Growing up, I was obsessed with Disney movies. We only had one TV channel at my house, so when my parents allowed us to have some screen-time, my younger sister and I usually spent it with the princesses. Now I write about kid's movies for work, and so often, I just can't believe that the material I'm watching is considered kid-friendly. "Maybe I'm just being overly sensitive," I've told myself. "All these parents wouldn't take their kids to see inappropriate movies, right?"
As it turns out, I'm not going crazy. A study released last week found that the main characters in cartoons are more than twice as likely to be killed off as the main characters in adult films. These animated deaths are often gruesome, as some of the most common are by shooting, stabbing, and animal attack. Studies have shown that movie violence can lead to aggression and violent behavior in real life. Plus, experts worry that some of the shocking deaths of the villains teach dubious moral implications, like that killing bad guys is okay. "Rather than being innocuous and gentler alternatives to typical horror or drama films, children's animated films are, in fact, hotbeds for murder and mayhem," study leaders Dr. Ian Colman and Dr. James Kirkbride reported.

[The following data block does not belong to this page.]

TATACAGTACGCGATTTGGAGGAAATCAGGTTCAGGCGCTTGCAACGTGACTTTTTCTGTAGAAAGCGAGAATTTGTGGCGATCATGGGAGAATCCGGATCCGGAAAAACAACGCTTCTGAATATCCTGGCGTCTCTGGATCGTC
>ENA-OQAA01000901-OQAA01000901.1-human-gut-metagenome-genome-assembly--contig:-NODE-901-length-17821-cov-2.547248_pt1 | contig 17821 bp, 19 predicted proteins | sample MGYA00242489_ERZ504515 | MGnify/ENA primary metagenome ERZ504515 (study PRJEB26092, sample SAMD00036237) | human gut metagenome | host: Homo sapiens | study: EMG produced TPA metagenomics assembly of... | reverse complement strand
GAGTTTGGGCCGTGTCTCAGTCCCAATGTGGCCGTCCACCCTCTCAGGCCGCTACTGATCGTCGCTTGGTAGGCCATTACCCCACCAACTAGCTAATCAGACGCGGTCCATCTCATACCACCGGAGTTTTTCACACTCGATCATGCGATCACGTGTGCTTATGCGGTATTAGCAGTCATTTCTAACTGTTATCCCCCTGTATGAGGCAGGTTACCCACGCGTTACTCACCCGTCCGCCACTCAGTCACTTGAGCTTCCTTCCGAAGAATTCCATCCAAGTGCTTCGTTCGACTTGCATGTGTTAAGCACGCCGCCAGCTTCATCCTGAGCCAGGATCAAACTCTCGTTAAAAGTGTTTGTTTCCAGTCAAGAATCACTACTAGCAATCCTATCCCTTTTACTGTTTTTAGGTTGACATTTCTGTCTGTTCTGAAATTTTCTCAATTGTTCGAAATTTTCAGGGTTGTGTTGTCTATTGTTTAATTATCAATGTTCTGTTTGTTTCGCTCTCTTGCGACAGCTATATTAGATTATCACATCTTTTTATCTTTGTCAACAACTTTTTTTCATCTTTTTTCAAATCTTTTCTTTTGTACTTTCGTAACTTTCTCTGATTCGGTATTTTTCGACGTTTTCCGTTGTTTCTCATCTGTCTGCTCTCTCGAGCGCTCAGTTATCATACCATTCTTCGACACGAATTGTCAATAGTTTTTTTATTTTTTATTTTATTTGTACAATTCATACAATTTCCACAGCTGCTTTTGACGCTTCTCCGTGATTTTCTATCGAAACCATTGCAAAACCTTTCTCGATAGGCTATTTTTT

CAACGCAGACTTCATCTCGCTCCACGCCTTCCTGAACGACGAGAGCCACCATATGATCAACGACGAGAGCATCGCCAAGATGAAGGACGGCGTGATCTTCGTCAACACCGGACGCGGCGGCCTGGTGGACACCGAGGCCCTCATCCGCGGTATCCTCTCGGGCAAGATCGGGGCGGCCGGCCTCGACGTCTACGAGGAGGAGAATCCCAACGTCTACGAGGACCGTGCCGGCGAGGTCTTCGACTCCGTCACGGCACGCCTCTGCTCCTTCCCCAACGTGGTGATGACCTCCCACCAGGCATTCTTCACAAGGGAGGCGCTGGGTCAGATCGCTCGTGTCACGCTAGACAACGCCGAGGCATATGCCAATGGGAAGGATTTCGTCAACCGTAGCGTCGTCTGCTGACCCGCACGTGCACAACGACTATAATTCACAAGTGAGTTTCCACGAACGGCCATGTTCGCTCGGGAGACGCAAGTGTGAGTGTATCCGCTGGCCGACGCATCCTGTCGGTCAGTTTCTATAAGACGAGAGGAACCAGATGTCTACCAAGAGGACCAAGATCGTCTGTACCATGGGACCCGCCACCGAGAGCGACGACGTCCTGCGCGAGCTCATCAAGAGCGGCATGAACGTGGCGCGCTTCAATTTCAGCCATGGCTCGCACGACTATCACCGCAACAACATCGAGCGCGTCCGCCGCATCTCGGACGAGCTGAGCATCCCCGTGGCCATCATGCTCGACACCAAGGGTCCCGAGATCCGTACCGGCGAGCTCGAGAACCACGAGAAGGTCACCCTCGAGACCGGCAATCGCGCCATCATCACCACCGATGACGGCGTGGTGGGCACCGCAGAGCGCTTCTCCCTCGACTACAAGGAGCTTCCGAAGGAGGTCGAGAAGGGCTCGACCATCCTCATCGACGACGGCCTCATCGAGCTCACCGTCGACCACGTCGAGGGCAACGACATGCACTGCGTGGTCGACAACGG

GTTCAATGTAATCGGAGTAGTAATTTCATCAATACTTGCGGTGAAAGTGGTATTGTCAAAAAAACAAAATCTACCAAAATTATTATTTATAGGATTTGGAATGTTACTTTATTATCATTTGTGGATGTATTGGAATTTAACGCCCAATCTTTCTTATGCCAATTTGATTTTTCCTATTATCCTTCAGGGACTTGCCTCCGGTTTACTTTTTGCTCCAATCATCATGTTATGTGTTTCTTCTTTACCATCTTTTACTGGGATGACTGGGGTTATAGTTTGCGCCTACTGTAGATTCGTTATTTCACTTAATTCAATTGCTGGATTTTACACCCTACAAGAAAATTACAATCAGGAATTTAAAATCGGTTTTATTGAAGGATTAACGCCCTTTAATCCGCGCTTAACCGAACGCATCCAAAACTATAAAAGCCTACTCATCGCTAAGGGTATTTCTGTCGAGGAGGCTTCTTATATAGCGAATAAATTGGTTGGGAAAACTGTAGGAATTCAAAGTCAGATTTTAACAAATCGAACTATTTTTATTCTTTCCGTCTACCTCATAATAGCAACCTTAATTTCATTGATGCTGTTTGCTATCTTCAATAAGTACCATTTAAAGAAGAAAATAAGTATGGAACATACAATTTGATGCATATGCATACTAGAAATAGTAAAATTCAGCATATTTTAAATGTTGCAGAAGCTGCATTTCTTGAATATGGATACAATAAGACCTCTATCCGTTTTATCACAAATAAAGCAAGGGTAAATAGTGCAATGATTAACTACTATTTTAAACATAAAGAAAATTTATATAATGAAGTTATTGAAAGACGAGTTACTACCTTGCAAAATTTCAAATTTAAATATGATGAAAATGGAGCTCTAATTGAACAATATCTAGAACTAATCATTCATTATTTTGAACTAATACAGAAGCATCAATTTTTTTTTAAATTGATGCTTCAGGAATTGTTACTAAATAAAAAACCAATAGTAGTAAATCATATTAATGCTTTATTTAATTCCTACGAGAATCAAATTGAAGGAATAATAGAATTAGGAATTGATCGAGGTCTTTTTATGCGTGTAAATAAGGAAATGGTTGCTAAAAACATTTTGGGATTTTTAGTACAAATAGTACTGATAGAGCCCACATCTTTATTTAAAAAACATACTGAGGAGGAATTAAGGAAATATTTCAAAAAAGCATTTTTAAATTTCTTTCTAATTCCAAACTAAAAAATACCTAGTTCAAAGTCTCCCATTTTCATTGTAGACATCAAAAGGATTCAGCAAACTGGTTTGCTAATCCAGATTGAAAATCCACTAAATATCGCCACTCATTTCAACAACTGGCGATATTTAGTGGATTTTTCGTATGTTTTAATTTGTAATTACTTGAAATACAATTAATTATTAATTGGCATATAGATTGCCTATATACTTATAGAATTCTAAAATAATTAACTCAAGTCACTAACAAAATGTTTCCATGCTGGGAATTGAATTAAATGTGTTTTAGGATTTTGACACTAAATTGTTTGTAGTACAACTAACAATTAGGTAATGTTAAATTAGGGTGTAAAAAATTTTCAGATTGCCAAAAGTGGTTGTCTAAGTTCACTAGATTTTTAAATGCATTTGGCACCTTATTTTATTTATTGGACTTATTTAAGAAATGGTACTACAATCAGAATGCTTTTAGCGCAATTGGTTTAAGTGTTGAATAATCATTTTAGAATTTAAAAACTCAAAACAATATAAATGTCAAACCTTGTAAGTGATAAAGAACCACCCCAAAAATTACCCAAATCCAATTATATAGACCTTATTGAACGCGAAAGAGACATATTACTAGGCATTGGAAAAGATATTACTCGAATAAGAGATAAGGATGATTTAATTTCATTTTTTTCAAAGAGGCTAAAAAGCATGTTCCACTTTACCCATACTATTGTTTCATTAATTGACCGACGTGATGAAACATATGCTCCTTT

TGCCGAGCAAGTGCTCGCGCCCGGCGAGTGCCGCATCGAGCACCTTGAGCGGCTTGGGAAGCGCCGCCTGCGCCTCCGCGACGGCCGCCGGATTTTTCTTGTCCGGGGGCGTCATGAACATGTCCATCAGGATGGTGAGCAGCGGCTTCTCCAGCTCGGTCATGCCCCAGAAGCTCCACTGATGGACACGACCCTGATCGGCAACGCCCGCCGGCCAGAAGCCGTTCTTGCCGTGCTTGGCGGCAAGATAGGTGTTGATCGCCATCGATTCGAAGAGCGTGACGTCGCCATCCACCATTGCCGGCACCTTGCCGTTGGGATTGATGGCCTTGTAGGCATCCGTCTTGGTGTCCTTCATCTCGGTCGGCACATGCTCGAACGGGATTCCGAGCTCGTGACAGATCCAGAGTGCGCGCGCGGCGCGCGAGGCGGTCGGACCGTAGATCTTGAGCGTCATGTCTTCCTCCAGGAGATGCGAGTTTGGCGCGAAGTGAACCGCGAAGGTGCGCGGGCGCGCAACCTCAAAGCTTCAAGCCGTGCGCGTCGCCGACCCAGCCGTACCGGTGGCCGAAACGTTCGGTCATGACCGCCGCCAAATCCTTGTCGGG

Researchers came to this conclusion by analyzing 45 top-grossing animated kid's movies from 1937's Snow White and the Seven Dwarfs to 2013's Frozen. And the grown-up movies they compared them to? That list includes What Lies Beneath, The Exorcism of Emily Rose, and Pulp Fiction.
In a way, I'm not too surprised by this. After all, my parents deemed Bambi too violent for my sister and I to watch when we were little, and I'm still not over (spoiler alert!) Mufasa's death in The Lion King. I also distinctly remember being traumatized by a scene in The Hunchback of Notre Dame where the villain locked people into a house and burned it to the ground. (I actually wrote about how upset I was in my Pocahontas diary afterward.)
This doesn't mean you should outlaw animated films in your house. But at the same time, don't just pop in a DVD and assume it's safe because it's marketed to children or because it has a certain MPAA rating. Instead, check out Common Sense Media for expert guides on what's appropriate for little ones. And then watch along with your kids, and decide what is appropriate for them on an individual basis. That way, you're there if they have any questions or reactions to what they just saw. Pop a bowl of popcorn and turn it into a family movie night while you're at it!